I was moving the rudder back and forth one day (on the hard) to check the swing, when I heard a CLUNK below the cockpit sole. I looked around and found this little beauty. This is the rudder stop that was welded to the steering bracket. It stops the quadrant from turning too far either side.
Cape Dory builders made use of generic steel in certain internal areas. The steering bracket and the horizontal backings for shroud pad-eyes are two such areas. When surveying a Cape Dory, these are two places to check first for corrosion. My chainplate systems were in good shape when I surveyed Sanderling for my own purchase, and still are. Just a little surface rust in a few spots.
But the steering bracket was corroded even when I purchase her. So the time to deal with it had finally come with the rudder stop going CLUNK! Tied to this project was a pedestal renovation and cockpit sole rebuild, since the long standing water intrusion also got into the sole core (see the post Get Some Sole).
The stock metal used in these areas was only covered with a slim coating of what appears to be primer by Cape Dory builders. The leak in this area was due to either poorly bedded pedestal at build (others have suffered this condition), or movement of the pedestal over time, which compromised the caulking. Lots of water came through here. There was most likely galvanic corrosion also.
The pedestal backing plate on these Cape Dory boats came with the Edson steering solution kit they used, and Edson calls it the cross-wire idler. It was a fairly thin piece of cheap metal in the 1980 version, and was actually a weaker link in this system than the original metal Cape Dory used to fabricate the rest of the overall steering support system under the cockpit sole.
I do not believe Edson has any of these older idler plates. They pointed me to the new versions when I inquired. They are $459 (not cheap) and made of aluminum. Edson was only interested in selling me an entirely new system. But on my salary there was no way I was going to toss out my bronze sheaves for costly aluminum ones. They were still in great shape.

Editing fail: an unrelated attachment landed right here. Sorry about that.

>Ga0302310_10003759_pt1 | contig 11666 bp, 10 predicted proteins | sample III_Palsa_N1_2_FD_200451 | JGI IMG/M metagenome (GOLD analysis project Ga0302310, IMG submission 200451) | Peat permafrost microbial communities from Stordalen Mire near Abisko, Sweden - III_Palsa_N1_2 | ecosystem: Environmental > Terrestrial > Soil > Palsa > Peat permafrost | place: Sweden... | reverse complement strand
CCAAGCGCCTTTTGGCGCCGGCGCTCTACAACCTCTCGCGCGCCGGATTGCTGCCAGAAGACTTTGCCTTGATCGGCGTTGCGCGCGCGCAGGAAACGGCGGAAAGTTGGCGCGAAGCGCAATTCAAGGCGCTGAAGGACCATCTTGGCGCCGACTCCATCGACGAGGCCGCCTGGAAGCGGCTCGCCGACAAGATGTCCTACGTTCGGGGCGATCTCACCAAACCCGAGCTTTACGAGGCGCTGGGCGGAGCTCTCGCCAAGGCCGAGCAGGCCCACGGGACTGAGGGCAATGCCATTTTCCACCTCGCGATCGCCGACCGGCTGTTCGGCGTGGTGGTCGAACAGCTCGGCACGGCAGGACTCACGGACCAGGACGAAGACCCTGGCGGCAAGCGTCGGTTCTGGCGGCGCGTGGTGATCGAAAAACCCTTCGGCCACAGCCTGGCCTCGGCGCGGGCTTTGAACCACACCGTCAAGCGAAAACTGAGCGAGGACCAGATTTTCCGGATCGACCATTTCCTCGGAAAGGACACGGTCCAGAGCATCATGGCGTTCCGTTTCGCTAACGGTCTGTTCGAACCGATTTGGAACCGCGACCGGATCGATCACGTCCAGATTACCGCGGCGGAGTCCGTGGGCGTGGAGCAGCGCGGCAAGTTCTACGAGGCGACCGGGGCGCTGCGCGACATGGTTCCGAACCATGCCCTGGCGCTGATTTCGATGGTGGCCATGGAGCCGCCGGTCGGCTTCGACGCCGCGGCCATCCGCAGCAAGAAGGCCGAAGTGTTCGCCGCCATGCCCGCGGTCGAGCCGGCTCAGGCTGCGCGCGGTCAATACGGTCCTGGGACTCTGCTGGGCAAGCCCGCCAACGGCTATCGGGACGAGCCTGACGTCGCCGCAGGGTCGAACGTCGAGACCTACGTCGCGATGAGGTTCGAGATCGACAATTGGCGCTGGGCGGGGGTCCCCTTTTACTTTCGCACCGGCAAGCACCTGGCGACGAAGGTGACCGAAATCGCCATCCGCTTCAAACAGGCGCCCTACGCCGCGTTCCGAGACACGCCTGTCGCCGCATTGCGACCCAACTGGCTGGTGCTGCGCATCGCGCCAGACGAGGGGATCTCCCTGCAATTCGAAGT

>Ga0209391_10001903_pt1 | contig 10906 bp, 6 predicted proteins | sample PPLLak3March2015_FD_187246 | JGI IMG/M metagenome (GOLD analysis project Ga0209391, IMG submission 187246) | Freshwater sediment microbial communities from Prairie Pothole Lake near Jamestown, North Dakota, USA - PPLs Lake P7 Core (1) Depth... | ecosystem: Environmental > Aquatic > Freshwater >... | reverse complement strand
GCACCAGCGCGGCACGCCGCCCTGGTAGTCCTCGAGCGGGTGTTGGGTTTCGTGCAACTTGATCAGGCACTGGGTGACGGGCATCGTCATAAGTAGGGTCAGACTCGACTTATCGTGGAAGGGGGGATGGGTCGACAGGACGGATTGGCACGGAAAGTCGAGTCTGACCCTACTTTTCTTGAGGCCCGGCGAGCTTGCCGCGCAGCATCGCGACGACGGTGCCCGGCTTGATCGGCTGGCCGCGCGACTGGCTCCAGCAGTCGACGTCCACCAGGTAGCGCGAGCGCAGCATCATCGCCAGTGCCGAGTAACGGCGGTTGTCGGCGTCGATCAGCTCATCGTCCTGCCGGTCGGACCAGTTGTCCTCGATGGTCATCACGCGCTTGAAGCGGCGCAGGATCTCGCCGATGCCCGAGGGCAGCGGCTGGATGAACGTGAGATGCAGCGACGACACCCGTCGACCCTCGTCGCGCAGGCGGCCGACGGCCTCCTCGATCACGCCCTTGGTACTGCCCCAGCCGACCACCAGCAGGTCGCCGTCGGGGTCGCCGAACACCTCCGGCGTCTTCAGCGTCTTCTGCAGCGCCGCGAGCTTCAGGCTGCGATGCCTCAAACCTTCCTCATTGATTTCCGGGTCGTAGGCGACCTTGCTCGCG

When I got my rotted steering bracket out it looked like Cape Dory builders had just welded the Edson provided idler plate onto their yard-fabricated bracket that holds three things together ( pedestal idler, the four sheaves, and the rudder stop) . You can see below the original Edson idler plate attached to my CD fabricated steering bracket was almost entirely GONE.
The two outboard sheaves were still OK. So I had a local fabricator take the entire thing and cut away all the bad stuff, and he made a replica using stock metal for about $400 (New England area price). Down south you can probably get it done for half that.
I had him embed two stainless grommets as primary wire-guides that were machined to take retaining rings, so the sheaves would mount on them as before and swivel to adjust, but could be removed if needed. On the original Edson idler these were press-fit ss grommets that allowed the sheaves to swivel but made them permanently fixed to the plate. I also called for a 1/4 inch thick idler plate, and a rudder stop that would be removable for doing maintenance on the quadrant area.
I did not get fancy with machining a swing arc for the hold-down bolts like the original Edson plate had. There was no need since it was not going to be critical to continually adjust the positions of these first two sheaves. And it was easy to put the bracket in and out via the port lazarette. So I installed the sheaves on the bracket, aligned all the sheaves and wires, marked the positions of these first two sheaves, then removed the bracket and drilled the thru-bolt holes needed.
That long adjuster arc for the tie-down bolt is really only necessary if you are selling a system to work on lots of different boats (or building a new boat) and don’t know where exactly your pedestal, sheaves, and quadrant will be in relation to each other. On a boat already built, those are already fixed and won’t change. I found that since I could still fully adjust the second set of sheaves (no change to them) that proved to be more than enough fine-tuning for the wire leads where they finally met the quadrant.
I did not feel this needed to be stainless steel fabricated either. That would have been a much higher cost and difficult to drill, modify or tweak. I gave it 2 coats of epoxy two-part primer. With proper bedding of the pedestal and leak mitigation it can last indefinitely.
And obviously the pedestal had to come off to do all this. Forty year old aluminum Edson bolts are pretty much ready to break….especially with years of continuous water intrusion.
…but other times you gotta fight with them. If they are aluminum, which is soft, using the correct type and size of bit you can can drill the head off cleanly from above without damaging the pedestal flange. But it will not be fun if those old bolts are stainless steel. You’ll need to go at those from below, and may need to cut the nuts off with a specialized cutter or even a torch.